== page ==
In it, but not of it. TPM DC
"I think if you look at some of the language that has been used by leaders on the Republican side, one shouldn't be surprised," Driehaus said. "Unfortunately many of us are now receiving threats, death threats."
There has been some violence bubbling up already. We reported yesterday that vandals had smashed doors and windows at five Democratic offices around the country in the days surrounding the landmark House health care vote Sunday night.
"These comments that have been made by Republican leaders can serve as--I don't know if I want to say an excuse or perhaps permission for people who may be unbalanced, who may be calling with these threats," Driehaus added.
Driehaus, a vulnerable member whose district includes part of Cincinnati, took explicit issue with House Minority Leader John Boehner, who represents a neighboring district. In an interview with National Review Boehner intoned that, if he voted for the bill, Driehaus would be a "dead man." Boehner was talking politics, but for Driehaus, it's become all too real.
"I think it's really important for folks around here, especially leader Boehner, to understand that his words have consequences," Driehaus said. "Leader Boehner suggested that if I vote yes on this bill and go home to the west side of Cincinnati, that I could be a dead man.... It really calls into question his ability to lead. He should be a statesman."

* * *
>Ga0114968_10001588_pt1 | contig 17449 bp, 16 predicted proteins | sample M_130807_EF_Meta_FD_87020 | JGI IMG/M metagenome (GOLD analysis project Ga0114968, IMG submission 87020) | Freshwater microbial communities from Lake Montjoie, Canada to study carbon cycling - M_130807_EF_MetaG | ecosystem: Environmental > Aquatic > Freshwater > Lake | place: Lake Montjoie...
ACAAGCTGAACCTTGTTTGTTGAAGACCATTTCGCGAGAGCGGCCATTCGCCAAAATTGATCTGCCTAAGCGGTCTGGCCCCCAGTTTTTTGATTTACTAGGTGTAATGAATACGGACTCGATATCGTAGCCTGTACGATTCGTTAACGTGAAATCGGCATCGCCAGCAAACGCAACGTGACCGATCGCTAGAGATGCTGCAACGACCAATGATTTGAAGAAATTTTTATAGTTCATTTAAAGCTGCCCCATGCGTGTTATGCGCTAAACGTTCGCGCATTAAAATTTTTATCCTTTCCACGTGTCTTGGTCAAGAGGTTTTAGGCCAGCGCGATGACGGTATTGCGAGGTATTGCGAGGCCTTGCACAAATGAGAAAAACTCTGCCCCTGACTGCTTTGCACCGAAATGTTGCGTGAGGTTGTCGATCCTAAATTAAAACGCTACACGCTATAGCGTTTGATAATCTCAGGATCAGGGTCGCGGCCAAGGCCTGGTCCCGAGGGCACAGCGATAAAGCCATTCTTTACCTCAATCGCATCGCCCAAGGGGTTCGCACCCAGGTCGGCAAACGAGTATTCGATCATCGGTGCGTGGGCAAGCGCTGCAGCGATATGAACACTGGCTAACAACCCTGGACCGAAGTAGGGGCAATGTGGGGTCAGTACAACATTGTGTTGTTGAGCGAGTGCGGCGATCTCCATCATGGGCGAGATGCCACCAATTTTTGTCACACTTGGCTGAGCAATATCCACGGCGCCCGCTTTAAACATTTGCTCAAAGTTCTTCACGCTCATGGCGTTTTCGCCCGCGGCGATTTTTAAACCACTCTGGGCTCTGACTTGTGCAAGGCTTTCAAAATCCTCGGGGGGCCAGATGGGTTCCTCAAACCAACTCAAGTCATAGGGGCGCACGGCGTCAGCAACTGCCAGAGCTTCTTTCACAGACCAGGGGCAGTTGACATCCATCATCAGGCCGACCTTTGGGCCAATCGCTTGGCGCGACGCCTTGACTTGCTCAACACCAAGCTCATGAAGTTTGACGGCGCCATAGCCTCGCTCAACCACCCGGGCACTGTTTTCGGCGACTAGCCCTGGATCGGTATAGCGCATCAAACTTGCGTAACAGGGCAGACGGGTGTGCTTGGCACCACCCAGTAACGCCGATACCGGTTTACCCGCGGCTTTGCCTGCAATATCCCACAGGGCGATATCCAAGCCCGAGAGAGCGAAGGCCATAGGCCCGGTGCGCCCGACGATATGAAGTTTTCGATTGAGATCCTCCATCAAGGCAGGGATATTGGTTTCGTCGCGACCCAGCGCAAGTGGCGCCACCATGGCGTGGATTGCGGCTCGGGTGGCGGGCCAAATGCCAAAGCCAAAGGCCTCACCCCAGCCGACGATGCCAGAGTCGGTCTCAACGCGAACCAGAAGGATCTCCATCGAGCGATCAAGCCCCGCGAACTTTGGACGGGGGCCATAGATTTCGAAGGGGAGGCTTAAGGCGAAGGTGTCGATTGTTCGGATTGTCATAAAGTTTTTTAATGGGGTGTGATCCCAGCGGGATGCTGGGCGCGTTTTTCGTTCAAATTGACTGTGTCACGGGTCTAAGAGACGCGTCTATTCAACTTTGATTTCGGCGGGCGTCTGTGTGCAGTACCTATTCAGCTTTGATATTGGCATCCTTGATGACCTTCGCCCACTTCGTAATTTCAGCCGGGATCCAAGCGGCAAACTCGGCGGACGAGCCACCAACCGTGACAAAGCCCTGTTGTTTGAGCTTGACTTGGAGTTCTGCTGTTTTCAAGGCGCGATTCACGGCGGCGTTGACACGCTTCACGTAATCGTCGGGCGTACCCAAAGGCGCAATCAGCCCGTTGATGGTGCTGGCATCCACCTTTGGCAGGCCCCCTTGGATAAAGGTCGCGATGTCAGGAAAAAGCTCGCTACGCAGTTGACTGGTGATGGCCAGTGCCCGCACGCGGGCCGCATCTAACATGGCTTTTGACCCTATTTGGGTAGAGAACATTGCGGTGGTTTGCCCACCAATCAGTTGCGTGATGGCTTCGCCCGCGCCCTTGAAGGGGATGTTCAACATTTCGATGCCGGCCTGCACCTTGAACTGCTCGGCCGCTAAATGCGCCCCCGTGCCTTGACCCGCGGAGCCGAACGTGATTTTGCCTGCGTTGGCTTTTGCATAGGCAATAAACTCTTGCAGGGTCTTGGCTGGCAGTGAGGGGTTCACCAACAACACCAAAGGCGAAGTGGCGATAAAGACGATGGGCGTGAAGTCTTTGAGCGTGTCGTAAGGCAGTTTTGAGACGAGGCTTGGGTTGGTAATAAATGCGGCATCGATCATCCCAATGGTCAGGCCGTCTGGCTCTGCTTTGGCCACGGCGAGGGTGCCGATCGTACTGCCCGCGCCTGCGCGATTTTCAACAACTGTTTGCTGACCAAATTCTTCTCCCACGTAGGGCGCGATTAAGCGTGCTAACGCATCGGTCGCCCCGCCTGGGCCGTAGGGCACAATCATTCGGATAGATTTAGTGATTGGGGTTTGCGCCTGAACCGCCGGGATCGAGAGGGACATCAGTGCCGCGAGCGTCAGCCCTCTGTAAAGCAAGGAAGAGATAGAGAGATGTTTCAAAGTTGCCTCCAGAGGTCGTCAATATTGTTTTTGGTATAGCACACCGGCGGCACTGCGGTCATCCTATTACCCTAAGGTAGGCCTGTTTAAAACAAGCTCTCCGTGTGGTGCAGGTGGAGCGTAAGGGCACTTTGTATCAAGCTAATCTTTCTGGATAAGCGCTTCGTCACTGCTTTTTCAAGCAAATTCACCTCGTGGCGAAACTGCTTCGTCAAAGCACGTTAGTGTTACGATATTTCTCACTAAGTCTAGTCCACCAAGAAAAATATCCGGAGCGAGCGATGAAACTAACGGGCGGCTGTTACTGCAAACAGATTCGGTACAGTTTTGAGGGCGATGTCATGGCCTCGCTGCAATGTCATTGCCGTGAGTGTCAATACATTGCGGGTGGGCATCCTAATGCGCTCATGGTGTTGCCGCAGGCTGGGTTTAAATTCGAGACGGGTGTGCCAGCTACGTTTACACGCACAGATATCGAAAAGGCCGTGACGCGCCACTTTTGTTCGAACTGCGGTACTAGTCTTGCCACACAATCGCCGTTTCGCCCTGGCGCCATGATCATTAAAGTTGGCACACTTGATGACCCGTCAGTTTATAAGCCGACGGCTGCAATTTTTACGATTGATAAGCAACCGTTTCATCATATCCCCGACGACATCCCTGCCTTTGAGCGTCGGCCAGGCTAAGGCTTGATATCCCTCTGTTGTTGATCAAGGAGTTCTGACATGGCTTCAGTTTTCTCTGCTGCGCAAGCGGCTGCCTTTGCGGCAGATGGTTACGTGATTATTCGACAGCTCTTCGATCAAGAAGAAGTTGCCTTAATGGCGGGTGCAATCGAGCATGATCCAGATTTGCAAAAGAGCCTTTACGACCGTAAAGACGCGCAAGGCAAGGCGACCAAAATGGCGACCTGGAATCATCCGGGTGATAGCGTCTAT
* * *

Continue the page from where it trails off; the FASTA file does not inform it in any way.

Driehaus confronted Boehner about the interview on the floor of the House. "I told him it was inexcusable," Driehaus said. "It doesn't really matter the way you meant it, nor the way I accept it. It's how the least sane person in my district accepts it."
Republicans' hardline anti-reform rhetoric is changing in the days after reform. But for Driehaus, the damage has already been done. "They are tacitly endorsing the inappropriate behavior and trying to use it to their political gain," Driehaus said. "And they're willing, apparently, to put members families at risk in order to do so."